ConsumerLab.coms Multivitamin Test Raises Questions

June 21, 2004

2 Min Read
ConsumerLab.coms Multivitamin Test Raises Questions


ConsumerLab.coms Multivitamin Test Raises Questions

WASHINGTONThe Council for Responsible Nutrition (CRN) in mid-May responded to a report issued by ConsumerLab.com about testing it conducted on multivitamin supplements. ConsumerLab.coms release noted multivitamins/multiminerals are among those supplements most likely to have quality problems, and said one-third of the products (13 out of 40 total) failed its tests.

CRN (www.crnusa.org) noted of the products tested, the 15 products made by CRN member companies all passed. The association criticized the criteria used by ConsumerLab.com in its analysis. For example, some products failed the test because of low folic acid levels, while another failed because the folic acid was too high. Folic acid is a highly unstable nutrient and the daily recommended intake is small, CRN stated. The only way to ensure adequate levels of this nutrient is to include more than the labeled amount at the time of manufacture to guarantee that every tablet will have at least the labeled amount and to compensate for degradation over time. CRN further took ConsumerLab.com to task for its extremely negative press release that called attention only to the failures without giving appropriate recognition to the products that passed the tests.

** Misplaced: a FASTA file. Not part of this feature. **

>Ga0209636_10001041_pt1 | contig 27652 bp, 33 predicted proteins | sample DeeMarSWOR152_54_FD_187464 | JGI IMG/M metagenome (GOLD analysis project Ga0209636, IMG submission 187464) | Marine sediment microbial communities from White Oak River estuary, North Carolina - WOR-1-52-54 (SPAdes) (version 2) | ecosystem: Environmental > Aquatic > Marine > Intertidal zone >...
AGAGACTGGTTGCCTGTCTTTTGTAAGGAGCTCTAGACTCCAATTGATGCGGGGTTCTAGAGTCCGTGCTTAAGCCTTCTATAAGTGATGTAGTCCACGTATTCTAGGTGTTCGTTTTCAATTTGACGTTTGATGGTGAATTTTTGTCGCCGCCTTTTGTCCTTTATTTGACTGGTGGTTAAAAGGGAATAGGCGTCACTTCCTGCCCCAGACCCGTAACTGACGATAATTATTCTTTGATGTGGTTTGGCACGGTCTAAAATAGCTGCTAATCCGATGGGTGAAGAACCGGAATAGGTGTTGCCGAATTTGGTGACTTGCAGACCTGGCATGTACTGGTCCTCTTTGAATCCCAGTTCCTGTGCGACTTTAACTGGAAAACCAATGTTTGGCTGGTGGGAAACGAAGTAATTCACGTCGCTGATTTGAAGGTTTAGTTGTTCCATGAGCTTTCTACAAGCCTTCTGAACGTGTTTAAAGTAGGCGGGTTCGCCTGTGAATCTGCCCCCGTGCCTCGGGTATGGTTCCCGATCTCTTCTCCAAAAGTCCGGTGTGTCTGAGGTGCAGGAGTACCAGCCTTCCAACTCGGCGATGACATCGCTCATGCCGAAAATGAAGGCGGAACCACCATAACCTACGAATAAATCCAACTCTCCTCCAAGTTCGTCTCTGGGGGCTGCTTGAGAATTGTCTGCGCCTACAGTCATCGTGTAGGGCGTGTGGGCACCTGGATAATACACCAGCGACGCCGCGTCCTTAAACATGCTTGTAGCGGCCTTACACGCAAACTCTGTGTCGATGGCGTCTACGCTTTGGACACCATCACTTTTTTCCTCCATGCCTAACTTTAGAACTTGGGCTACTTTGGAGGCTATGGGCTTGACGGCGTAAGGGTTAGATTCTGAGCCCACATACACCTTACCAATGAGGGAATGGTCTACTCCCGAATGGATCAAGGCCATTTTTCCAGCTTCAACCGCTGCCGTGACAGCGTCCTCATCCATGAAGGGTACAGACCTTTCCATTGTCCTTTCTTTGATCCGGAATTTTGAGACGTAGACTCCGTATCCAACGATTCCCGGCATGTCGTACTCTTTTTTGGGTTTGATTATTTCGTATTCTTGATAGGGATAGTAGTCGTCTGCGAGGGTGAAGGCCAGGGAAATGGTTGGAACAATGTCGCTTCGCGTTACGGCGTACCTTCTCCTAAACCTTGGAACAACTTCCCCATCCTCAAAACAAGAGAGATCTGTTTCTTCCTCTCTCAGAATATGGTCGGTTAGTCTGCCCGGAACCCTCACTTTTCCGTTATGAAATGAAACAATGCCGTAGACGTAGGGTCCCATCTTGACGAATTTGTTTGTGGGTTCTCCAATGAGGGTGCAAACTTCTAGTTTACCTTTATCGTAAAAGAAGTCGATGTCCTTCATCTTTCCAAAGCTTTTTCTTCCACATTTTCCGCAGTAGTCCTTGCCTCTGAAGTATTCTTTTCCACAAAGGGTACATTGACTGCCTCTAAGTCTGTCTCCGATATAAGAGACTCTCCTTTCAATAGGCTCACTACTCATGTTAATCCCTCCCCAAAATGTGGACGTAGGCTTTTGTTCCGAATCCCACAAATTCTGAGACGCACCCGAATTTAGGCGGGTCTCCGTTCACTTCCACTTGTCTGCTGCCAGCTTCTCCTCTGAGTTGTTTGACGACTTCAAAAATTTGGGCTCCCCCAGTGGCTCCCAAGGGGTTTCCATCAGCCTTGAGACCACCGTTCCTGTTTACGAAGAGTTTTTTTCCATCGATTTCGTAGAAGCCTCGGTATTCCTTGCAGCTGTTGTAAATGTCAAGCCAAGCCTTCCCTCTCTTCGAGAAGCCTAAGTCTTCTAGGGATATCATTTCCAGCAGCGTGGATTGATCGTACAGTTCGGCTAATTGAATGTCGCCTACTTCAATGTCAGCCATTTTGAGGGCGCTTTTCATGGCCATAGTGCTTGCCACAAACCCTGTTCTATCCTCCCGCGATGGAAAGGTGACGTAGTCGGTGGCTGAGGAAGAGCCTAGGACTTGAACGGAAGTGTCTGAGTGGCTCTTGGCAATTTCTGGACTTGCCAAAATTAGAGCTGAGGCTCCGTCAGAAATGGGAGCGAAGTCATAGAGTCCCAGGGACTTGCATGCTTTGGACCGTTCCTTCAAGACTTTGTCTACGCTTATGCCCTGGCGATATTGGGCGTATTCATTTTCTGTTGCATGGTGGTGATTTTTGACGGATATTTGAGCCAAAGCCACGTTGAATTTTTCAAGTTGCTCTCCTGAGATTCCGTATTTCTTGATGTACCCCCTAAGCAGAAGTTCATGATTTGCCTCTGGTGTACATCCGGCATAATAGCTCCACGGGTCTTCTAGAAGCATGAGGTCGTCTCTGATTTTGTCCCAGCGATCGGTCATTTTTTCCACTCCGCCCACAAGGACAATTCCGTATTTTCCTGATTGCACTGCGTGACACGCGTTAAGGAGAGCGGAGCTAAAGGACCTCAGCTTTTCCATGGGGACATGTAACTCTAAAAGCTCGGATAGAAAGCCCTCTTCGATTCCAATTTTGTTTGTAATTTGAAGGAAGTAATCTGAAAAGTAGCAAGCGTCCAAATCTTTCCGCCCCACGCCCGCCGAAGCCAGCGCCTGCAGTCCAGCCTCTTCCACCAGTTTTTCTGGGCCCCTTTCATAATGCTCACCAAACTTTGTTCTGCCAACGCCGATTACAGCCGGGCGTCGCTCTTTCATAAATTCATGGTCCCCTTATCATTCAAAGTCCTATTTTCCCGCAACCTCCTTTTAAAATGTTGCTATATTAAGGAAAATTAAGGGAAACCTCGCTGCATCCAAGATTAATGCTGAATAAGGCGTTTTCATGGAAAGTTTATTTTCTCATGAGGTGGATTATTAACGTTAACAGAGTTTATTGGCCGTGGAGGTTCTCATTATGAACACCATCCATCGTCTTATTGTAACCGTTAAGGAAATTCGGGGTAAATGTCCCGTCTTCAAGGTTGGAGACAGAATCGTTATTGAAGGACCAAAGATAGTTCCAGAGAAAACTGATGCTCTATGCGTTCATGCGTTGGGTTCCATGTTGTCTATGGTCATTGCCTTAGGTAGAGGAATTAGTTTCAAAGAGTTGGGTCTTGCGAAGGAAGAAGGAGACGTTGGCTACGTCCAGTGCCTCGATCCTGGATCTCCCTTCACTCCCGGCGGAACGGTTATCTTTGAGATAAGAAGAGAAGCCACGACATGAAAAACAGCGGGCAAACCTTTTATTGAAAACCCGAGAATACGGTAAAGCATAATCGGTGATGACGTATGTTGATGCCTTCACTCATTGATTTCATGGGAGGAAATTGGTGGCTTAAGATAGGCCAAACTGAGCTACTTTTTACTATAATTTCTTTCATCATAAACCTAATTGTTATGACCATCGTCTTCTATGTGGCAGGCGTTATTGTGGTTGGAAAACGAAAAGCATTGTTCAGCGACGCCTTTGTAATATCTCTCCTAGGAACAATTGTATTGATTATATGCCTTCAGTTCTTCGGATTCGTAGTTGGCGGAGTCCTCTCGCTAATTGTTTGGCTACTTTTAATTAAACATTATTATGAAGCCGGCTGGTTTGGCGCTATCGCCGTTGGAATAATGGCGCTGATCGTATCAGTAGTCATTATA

One company that didnt pass ConsumerLabs tests also took the company to task. According to ConsumerLab.com, Gummy Vites from Northwest Natural Products (NNP) contained lead in amounts greater than those allowed by Californias Prop 65.

Kate Jones, president of NNP, issued a public statement alleging ConsumerLab.coms results are suspect, and even if the levels of lead were accurate, the levels were still well below federal guidelines. In addition, Jones attacked ConsumerLab.coms business practices. ConsumerLab.com positions itself as an independent consumer watchdog group, she said. But, in fact, it is a for-profit company that is in the business of selling its seal of approval for a fee. Jones said prior to the reports release, NNP paid ConsumerLab.com $6,500 to conduct new tests on Gummy Vites, but did not have the results as of a week after the reports release.

In a response, ConsumerLab.com said NNP was conducting a libelous and deceptive public relations campaign and noted it is considering legal action against NNP.

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